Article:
French, and British or Scottish viewers will take away quite different things from the exhibition.  There’s an 18th Century Burns portrait, (anonymous, after Nasmyth),  and Mary Queen of Scots, by Medina The Younger; they’re not the classic images, perhaps more intriguing to the French audience.  Ramsay and Raeburn are also represented.   The loans from Mr Zachs include early copies of Burns, and James McPherson’s Ossian.

Two stunning chairs by Mackintosh, and a series of fine Hill and Adamson photographs come from the Musee d’Orsay.

  • Mackintosh, Montbéliard, Musée d'Orsay
    Mackintosh chairs from the Musee d'Orsay

The Ian Hamilton Finlay selection comes from a regional Brittany museum, a signal of that artist’s reputation in Europe. The newest pieces are from a recent Glasgow School of Art graduate,  Katie Schwab.

Katie Schwab, Glasgow School of Art, Montpélier

Katie Schwab’s pop art embroideries

These pop art pièces are said to reference thé embroideries of Sophie Taeuber-Arp, and the Bauhaus influence of  Gunta Stölzl.   That’s Europe for you.

For the Romans, Ms Voltz notes, Scotland was “on the edge of the habitable world”; more flatteringly Voltaire said “we look to Scotland for our civilisation”.

The exhibition pulled  together about 100 loans.   While the National Galleries of Scotland did indeed respond that the timing was too short, Voltz and her British co-curator Caroline Hancock gathered loans that included the creme of the crop from the Fleming Collection; it took several pleas for permission to bring these top-end works, including the very best of FCB Cadell and others, out of the country.   Other more unusual sources – which gives the exhibition its slightly swerving take on the greats – include the University of Dundee’s collection, as well as the University of Edinburgh, along with that of the Most Honourable the Marquess of Ailsa, in Ayrshire.   On the contemporary end there are the blue-chip Modern Institute and Ingleby Galleries.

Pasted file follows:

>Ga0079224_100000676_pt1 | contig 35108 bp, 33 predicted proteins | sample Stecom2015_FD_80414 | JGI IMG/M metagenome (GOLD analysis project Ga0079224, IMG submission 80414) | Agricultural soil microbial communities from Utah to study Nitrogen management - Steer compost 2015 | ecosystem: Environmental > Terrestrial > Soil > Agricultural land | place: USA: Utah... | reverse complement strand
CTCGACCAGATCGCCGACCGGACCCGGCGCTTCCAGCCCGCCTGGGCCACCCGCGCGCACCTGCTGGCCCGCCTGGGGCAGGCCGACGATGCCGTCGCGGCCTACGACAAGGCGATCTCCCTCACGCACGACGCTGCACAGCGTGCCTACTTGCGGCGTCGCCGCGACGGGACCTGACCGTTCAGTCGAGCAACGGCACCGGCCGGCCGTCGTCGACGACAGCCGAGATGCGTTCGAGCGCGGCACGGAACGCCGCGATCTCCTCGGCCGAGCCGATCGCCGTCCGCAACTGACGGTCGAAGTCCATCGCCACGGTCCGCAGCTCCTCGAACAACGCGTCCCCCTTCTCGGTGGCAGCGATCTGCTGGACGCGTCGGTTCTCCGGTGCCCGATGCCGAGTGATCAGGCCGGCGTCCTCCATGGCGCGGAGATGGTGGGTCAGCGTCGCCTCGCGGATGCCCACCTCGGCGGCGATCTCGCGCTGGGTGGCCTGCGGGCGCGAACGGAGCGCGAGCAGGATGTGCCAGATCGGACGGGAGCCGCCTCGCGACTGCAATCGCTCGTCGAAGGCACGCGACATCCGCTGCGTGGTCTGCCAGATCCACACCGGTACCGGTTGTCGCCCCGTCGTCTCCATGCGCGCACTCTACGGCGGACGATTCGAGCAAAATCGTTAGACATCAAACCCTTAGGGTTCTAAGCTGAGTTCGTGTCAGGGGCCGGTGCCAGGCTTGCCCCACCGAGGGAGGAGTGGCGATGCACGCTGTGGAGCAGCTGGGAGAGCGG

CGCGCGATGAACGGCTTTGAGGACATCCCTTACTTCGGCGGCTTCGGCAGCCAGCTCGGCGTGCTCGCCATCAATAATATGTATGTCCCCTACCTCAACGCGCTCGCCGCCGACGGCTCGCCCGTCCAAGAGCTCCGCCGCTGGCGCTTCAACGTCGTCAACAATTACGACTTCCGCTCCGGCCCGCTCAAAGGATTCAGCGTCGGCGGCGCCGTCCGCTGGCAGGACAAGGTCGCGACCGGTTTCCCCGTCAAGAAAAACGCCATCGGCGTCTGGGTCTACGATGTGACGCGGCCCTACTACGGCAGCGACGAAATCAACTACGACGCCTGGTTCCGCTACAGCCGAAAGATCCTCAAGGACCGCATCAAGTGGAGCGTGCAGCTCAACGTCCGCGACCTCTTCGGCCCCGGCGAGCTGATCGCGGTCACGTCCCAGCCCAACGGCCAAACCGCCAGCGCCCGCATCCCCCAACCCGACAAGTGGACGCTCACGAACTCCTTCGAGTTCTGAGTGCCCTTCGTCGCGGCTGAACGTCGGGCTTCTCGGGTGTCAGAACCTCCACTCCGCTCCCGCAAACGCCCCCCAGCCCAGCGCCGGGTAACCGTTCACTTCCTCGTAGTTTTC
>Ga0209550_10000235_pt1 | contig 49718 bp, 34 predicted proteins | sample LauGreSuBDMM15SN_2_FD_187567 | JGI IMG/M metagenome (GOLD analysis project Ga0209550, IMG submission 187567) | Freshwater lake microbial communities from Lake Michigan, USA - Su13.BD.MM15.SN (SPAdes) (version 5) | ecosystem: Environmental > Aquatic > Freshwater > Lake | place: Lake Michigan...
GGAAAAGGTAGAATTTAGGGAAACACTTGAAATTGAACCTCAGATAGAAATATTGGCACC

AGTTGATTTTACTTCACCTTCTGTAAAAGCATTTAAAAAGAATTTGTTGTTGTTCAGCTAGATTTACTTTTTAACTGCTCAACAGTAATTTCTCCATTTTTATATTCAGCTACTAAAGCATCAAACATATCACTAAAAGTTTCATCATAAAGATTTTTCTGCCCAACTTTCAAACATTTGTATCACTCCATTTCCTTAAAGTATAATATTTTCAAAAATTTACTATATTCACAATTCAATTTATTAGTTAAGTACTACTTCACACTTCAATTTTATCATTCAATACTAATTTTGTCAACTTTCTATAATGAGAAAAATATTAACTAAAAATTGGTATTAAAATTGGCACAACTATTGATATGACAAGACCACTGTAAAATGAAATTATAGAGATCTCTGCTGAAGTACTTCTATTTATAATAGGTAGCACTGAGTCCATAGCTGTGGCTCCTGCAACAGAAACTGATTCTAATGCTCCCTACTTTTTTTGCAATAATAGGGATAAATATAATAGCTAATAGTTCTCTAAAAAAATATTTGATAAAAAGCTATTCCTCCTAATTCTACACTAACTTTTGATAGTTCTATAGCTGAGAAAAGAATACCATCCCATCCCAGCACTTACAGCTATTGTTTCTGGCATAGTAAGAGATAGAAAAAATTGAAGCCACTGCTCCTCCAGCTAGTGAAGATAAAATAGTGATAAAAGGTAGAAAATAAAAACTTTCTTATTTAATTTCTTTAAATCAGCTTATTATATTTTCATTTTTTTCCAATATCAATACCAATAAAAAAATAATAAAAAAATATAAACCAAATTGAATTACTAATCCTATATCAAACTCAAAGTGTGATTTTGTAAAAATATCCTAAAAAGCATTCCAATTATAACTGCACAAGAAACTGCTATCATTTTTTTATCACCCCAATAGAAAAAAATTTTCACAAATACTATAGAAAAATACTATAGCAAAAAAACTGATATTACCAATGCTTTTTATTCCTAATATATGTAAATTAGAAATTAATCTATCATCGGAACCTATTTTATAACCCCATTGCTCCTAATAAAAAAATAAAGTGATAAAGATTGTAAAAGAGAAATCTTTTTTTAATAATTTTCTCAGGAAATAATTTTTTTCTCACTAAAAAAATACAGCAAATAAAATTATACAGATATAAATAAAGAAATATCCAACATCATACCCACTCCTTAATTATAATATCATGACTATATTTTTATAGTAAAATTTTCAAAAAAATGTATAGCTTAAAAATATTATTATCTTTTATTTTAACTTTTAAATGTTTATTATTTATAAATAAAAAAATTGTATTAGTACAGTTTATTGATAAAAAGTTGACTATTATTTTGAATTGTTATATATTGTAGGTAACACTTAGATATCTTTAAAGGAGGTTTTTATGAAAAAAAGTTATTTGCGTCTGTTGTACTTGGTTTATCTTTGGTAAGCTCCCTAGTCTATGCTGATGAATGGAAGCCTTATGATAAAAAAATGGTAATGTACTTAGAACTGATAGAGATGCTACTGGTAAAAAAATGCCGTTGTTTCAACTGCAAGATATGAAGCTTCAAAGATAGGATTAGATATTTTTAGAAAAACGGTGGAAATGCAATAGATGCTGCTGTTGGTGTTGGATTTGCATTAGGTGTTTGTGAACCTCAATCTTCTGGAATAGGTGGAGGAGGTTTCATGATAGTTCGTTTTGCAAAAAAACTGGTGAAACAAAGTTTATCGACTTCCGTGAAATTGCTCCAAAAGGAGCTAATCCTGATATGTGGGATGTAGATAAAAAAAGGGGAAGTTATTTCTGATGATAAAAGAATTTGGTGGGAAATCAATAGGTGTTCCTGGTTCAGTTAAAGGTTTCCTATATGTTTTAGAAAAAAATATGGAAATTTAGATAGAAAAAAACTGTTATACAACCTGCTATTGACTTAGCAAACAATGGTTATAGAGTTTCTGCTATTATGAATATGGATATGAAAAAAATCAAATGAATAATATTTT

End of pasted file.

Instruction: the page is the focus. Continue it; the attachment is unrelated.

Voltz was particularly taken with the work of the symbolist John Duncan, represented by a Dundee piece; she wished she could do a show on the artist.   Other discoveries, and curiosities, range from art films to striking photogravure portraits by    James Craig Annan, also  from the holdings in the Musée D’Orsay,  There are wallpapers and startling modernist glass from Christopher Dresser, the Scottish designer who worked across the decorative arts, for Tiffany and others,  and died in Mulhouse in 1904.

My images of the exhibition are limited but you can have a further (slow) stroll through them on the exhibition page of  the city’s website here .

The Scottish culture minister, Fiona Hyslop, sent a message of support for opening of this first ever historical survey of Scottish art to have been staged in France.

“Now more than ever, we value our friendship…the story of the ‘Auld Alliance’ is forged through ancient treaties, royal marriages and close cultural ties. And as this exhibition reveals, it has always been a most creative dialogue between the two nations with, for example, Scottish philosophers informing the French enlightenment, and French painters inspiring the Scottish Colourists. I would like to thank the Mayor of Montbeliard and the innovative curators of the exhibition for presenting a narrative of Scottish art to a French audience for the first time.”